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At the end of the 1990s, an inventory was taken of all the photographic material hidden in the collection of what was then the Netherlands Architecture Institute, today Het Nieuwe Instituut. The photographs were used by architects for publications, education and lectures, and were sometimes the bearers of new trends and ideologies. Drawing together prints and negatives from the different photographic archives allowed new insights into their historical and documentary value to emerge.


Around 1950 a new generation of photographers made its appearance. One of these was the architectural photographer J. Versnel. During the war years Versnel had trained at the Graphic Design School in Amsterdam where he had been taught by Eilers, and at the Arts and Crafts lnstitute where d'Oliviera had instructed him in photography. Thereafter he worked for a whiIe as assistant to the doctor/photographer N. Jesse who brought him into contact with architects like G. and J. Rietveld. Once admitted into this circle Versnel soon became a highly successful architectural photographer. Beginning in 1950, he worked with innumerable architects and interior designers who included Oud, the two Rietvelds, H. Salomonson and C. de Vries. He felt a natural empathy with the work of these modern architects and in his photographs he tried to capture the essence of the spaces they created. From 1952 onwards he received regular photographic commissions from the Stichting Goed Wonen which he carried out with the help of his sometime assistant, A. Plas.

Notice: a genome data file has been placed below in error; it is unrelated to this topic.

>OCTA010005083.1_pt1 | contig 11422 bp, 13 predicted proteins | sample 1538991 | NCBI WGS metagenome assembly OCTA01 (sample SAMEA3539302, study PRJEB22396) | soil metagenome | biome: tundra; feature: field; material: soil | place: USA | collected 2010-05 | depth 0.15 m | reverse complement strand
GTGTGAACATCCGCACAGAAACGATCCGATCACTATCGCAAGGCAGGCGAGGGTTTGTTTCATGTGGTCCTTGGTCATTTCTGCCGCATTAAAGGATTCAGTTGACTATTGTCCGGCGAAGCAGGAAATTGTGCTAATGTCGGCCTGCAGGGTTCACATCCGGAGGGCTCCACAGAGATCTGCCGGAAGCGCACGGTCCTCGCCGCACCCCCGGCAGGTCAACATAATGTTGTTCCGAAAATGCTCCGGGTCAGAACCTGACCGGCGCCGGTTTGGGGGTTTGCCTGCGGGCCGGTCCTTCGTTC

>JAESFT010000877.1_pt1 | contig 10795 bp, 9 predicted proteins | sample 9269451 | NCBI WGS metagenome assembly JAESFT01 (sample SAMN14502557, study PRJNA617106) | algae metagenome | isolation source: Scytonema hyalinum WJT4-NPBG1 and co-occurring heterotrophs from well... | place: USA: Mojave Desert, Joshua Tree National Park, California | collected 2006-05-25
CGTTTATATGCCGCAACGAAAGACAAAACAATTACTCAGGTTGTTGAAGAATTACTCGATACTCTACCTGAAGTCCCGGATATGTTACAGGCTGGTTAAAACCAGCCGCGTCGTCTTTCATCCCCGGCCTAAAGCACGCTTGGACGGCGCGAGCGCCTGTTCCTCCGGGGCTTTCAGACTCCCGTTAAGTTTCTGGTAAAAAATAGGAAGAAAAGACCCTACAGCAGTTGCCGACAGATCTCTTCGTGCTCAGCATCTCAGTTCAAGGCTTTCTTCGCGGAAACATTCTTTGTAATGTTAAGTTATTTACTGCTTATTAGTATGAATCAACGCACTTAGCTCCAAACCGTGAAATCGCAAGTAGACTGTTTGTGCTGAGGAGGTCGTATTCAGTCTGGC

During the 1960s and 1970s Dutch society underwent a process of democratization. In architecture this led to greater attention to human needs in the design of buildings. Architects like J. Bakema, A. van Eyck, H. Haan and H. Hertzberger believed in a humane architecture full of emotional expression. From 1959 to 1963 these architects formed the editorial board of the journal Forum in which the image, including the photographic image, played a crucial role. Photos by V. Cornelius, who was Haan's photographer on his travels through Africa, were interspersed with photographs of public squares in Rome, streetscapes and snapshots of a given situation. Most of these photos contained people. The new architectural ideas were also reflected in photography, gradually giving rise to a more documentary style of architectural photography in which sharpness and clarity were replaced by coarse-grained shots. Apart from Cornelius, W. Diepraam and C. Wessing excelled in this type of photography. Forum became a new podium tor trendsetting architectural photography.

In the 1980s and 1990s, formalism returned to both architecture and photography. Techniques were unashamedly borrowed from advertising photography and high-quality colour photography and printing techniques gradually displaced the black-and-white image. In these years the new architecture was displayed in a fantastic kaleidoscope of colours. The experience of the architectural photograph changed along with developments in photographic technology. However, the final years of the twentieth century have ushered in yet another change of course. Human beings and their 'clutter' are no langer taboo in photographs. Compared with the 1980s and early 1990s, architecture is now less isolated from human existence.